Andrew Cleghorn has been told his tribute to Herne the Hunter might upset neighbours, including a nearby church.
Mr Cleghorn, from Kirkburn, Scottish Borders, wanted to build an altar, “sacred well” and statue plinth on his eight-acre smallholding. The statue was to be of Herne the Hunter, a horned forest spirit and protector of the land.
Mr Cleghorn, 52, also wanted to create a cattle flotation pool for swimming therapy on his land. This too was rejected, with one councillor – a former vet – observing that cows are “not that keen” on swimming.
Scottish Borders Council rejected the scheme because of its proximity to the protected landscape of Tweed Valley.
Mr Cleghorn took his application to a review meeting in a last-ditch attempt to gain permission. In a submission to the meeting, he told the panel he “is guided by the pagan Earth gods and wishes to create a special place for private worship”.
He added: “The low-impact sacred well and altar/statue stance will be sited at the source of a spring on the hill, with a view over the valley …where private meditation and worship can be carried out without impact to others.”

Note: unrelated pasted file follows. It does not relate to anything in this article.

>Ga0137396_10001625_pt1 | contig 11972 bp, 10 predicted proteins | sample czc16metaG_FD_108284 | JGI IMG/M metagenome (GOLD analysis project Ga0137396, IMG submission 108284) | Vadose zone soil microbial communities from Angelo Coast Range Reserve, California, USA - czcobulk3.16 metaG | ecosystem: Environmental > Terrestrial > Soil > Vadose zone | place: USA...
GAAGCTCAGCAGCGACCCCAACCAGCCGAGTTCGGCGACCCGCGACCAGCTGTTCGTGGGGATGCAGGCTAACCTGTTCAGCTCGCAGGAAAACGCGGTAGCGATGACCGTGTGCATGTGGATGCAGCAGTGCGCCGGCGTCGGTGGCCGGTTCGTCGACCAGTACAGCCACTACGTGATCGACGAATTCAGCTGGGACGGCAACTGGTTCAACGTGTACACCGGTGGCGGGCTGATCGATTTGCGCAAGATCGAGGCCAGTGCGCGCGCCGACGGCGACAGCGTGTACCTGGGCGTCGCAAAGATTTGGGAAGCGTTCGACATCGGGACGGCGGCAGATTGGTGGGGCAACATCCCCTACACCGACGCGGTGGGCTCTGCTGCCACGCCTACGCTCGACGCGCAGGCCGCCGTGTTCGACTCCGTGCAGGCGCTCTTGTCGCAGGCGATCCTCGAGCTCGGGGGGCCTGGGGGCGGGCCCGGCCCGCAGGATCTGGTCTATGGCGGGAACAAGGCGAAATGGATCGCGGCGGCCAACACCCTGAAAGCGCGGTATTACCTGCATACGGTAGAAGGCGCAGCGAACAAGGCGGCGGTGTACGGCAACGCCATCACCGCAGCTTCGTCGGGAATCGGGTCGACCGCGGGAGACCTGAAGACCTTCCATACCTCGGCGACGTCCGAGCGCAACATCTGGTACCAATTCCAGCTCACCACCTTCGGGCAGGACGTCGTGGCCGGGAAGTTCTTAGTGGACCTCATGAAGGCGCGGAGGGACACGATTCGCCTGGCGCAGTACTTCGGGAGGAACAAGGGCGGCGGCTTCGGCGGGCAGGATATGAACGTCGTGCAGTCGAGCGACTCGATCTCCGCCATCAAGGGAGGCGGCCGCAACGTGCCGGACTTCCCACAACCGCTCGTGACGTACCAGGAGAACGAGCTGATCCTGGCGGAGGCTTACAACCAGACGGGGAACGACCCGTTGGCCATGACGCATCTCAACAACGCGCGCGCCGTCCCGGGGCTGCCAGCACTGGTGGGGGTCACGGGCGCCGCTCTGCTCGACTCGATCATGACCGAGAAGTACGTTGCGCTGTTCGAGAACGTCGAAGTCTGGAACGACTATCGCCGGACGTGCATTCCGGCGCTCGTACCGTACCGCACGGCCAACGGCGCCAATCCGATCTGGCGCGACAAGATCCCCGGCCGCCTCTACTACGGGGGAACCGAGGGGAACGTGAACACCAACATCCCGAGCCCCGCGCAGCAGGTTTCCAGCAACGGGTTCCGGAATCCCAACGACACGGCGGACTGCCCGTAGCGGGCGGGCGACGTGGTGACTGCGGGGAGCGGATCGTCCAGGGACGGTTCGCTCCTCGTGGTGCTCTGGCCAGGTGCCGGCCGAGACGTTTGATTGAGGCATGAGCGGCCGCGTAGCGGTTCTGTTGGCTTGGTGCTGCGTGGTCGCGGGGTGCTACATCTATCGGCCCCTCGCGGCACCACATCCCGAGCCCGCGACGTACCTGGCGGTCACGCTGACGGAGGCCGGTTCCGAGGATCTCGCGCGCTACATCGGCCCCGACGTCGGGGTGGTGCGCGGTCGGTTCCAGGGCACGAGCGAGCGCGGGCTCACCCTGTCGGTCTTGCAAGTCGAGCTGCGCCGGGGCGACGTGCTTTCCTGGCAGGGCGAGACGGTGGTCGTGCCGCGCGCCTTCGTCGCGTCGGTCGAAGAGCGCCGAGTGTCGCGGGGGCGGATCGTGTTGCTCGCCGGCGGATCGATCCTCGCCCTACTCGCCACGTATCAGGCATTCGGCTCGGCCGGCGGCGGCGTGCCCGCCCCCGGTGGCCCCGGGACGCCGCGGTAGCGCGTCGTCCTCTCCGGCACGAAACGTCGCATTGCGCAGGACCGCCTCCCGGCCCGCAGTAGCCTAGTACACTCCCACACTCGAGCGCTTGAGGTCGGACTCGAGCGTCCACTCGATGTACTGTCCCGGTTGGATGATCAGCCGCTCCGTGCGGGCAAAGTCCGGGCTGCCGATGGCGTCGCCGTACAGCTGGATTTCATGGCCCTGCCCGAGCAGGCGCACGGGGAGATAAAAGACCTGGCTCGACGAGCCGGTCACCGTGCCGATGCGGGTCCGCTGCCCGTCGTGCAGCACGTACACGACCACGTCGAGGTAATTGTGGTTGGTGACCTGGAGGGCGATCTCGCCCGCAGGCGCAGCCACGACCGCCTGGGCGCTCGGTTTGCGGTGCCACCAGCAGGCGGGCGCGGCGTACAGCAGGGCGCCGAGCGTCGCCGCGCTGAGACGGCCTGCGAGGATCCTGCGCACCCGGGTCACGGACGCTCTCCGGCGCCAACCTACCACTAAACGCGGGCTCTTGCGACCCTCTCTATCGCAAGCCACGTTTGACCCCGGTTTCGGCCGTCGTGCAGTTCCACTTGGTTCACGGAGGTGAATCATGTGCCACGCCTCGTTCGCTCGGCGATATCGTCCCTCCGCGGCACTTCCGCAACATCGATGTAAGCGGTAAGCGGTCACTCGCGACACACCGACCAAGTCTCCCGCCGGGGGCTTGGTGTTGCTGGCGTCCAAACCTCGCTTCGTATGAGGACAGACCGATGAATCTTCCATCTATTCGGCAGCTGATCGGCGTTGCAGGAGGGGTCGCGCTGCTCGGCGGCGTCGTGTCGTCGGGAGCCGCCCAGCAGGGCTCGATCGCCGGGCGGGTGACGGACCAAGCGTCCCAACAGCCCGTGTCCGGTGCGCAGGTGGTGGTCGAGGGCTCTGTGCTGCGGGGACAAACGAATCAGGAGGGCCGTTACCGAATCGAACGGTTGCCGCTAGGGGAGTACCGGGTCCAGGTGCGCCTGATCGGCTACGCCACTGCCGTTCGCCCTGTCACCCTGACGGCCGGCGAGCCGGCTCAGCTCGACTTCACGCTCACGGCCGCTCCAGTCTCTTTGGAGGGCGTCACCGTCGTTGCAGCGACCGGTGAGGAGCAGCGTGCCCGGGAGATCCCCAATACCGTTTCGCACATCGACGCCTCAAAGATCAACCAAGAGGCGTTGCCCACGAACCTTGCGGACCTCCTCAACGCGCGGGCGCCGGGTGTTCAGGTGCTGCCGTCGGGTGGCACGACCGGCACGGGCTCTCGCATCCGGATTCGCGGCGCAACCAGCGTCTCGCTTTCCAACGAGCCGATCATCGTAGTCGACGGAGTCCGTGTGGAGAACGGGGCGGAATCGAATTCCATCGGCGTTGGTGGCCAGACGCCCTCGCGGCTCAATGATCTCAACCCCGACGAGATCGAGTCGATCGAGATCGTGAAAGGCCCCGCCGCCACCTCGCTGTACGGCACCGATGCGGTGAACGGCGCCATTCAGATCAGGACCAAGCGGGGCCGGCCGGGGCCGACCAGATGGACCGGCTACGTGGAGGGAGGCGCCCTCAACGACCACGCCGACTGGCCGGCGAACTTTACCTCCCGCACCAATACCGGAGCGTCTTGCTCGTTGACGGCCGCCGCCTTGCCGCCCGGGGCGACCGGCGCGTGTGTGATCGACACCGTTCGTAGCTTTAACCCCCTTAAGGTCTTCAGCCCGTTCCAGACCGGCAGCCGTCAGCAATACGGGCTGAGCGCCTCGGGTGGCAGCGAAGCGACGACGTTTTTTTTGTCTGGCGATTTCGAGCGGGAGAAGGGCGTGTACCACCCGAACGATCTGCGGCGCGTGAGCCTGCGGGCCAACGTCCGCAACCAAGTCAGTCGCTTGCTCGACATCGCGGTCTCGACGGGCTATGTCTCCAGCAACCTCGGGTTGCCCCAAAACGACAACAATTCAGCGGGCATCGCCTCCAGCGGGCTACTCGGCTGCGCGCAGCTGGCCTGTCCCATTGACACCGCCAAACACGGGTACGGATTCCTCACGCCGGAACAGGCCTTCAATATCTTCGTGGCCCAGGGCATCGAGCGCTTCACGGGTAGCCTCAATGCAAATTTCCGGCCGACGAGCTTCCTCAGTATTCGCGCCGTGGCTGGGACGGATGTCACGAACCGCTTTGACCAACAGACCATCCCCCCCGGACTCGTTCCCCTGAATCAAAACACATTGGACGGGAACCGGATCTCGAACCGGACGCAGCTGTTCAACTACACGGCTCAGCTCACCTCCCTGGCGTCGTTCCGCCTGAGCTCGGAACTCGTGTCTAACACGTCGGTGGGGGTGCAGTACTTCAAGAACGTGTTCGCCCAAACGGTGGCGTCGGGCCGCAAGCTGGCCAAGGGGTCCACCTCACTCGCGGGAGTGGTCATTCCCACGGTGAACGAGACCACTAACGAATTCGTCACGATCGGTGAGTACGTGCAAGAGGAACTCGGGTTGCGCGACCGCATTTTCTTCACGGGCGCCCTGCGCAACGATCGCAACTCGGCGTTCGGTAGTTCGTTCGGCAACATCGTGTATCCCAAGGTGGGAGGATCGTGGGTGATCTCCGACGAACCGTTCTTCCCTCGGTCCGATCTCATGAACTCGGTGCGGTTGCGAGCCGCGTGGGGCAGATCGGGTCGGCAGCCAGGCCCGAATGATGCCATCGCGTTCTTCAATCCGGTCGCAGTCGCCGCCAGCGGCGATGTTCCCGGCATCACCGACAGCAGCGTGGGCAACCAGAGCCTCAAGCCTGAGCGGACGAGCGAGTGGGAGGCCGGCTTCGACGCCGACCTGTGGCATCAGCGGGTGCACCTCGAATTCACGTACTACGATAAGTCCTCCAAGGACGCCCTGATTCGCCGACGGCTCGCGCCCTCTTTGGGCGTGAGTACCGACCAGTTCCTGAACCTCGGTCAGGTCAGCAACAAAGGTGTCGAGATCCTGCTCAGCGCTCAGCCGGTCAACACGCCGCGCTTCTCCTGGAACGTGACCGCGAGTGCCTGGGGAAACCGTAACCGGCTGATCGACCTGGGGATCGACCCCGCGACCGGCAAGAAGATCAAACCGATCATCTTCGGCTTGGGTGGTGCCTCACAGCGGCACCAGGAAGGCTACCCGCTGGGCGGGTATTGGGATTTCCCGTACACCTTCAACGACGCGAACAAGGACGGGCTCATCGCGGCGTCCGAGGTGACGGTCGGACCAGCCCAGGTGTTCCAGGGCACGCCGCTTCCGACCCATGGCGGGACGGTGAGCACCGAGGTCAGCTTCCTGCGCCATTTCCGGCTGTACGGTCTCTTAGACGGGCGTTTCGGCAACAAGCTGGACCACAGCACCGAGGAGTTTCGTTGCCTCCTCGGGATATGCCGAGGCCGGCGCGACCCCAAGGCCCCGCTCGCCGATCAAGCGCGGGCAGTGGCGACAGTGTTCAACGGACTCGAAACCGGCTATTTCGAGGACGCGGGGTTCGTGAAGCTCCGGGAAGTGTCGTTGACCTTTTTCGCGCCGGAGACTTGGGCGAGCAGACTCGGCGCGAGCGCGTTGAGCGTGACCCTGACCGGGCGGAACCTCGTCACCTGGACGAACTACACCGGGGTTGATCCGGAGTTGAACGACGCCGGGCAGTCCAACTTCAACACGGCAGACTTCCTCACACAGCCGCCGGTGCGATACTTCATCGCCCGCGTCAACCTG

Mr Cleghorn suggested he was being “persecuted to the point of not being allowed to follow his own religious leanings within his home and small-holding”.
But planning officer Craig Miller warned that the proposed development could compromise the character of the local landscape.
Plans of the shrine published by the council show a 6m raised stone semi-circle flanked by two pillars. Within it there is a 3m semi-circular sacred well set behind a 2m stone statue plinth. Is not clear how large the proposed statue was as it is not included.
Mr Miller also said Mr Cleghorn had failed to give an economic justification for the development or show that it would not have an adverse effect on nearby roads or neighbours.
The panel denied Mr Cleghorn’s appeal, also confirming the refusal of an application by him for a cattle flotation pool “for the therapy and tonal improvement of the stock”.